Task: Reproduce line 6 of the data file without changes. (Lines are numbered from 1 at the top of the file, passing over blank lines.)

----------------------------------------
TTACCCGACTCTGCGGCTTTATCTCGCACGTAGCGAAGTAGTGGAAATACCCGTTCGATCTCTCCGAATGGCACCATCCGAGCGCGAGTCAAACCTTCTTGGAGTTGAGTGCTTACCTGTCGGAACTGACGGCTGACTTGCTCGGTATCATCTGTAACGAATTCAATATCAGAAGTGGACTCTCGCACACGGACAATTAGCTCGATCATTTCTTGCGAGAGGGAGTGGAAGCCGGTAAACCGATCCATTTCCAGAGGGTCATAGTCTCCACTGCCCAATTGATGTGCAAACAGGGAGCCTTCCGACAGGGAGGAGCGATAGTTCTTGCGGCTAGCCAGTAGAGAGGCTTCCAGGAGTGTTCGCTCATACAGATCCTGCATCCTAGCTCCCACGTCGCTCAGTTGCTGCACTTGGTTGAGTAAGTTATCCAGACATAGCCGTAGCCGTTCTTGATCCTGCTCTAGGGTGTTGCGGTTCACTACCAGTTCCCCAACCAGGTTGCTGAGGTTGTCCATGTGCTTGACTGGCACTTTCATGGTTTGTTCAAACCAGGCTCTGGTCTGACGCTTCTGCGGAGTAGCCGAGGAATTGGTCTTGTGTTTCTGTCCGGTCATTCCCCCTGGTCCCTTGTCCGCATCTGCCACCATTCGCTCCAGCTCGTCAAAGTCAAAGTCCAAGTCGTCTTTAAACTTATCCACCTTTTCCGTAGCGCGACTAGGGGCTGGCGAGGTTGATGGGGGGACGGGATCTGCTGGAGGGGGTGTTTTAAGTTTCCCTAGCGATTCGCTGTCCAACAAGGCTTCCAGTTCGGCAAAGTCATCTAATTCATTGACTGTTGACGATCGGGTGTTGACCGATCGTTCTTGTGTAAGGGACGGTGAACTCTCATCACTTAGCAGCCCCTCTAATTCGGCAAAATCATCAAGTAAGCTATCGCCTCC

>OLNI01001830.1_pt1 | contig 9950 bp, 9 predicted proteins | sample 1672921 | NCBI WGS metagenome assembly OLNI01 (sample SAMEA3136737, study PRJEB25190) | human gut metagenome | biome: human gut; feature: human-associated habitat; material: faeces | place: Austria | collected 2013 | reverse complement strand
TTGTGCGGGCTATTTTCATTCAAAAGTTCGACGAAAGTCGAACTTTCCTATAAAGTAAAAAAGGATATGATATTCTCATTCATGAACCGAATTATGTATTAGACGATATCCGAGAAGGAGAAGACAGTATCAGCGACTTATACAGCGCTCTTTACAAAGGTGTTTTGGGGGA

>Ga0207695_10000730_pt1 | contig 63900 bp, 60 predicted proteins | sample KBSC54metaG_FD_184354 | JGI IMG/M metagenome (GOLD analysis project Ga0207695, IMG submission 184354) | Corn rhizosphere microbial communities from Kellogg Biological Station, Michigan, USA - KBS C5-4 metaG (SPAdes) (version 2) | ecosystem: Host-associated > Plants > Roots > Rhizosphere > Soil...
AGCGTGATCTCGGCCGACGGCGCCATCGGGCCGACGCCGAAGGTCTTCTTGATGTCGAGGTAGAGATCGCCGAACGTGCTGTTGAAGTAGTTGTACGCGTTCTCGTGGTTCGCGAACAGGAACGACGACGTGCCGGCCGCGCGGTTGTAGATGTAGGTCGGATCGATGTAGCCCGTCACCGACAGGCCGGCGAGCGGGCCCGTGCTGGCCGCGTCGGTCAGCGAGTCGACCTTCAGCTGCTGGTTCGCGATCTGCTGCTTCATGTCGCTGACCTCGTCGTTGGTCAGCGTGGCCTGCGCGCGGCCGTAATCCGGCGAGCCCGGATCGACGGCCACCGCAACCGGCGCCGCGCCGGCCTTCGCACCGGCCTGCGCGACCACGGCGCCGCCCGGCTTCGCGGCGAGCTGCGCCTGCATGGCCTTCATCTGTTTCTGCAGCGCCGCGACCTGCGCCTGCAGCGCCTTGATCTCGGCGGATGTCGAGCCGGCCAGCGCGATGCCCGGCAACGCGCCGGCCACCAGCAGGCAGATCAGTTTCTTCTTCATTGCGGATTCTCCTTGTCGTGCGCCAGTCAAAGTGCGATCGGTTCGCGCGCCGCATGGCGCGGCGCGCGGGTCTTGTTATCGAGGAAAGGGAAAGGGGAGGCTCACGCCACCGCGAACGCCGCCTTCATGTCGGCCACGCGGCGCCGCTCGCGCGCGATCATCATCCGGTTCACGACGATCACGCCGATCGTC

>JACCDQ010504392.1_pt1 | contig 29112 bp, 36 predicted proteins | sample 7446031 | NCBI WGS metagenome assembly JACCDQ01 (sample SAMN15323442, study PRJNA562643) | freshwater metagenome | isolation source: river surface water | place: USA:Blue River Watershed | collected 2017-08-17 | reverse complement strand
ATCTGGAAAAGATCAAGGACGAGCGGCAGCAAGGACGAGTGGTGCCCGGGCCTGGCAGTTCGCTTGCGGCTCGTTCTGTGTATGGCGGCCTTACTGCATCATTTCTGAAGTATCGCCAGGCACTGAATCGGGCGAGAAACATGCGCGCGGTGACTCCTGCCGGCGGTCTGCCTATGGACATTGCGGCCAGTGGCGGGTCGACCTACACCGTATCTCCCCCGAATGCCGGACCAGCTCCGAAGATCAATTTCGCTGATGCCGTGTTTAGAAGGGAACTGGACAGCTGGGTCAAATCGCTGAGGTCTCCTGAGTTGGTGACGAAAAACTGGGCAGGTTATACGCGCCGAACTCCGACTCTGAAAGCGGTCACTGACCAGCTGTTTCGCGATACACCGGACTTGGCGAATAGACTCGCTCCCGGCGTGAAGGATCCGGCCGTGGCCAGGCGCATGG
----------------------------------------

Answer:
>JACCDQ010504392.1_pt1 | contig 29112 bp, 36 predicted proteins | sample 7446031 | NCBI WGS metagenome assembly JACCDQ01 (sample SAMN15323442, study PRJNA562643) | freshwater metagenome | isolation source: river surface water | place: USA:Blue River Watershed | collected 2017-08-17 | reverse complement strand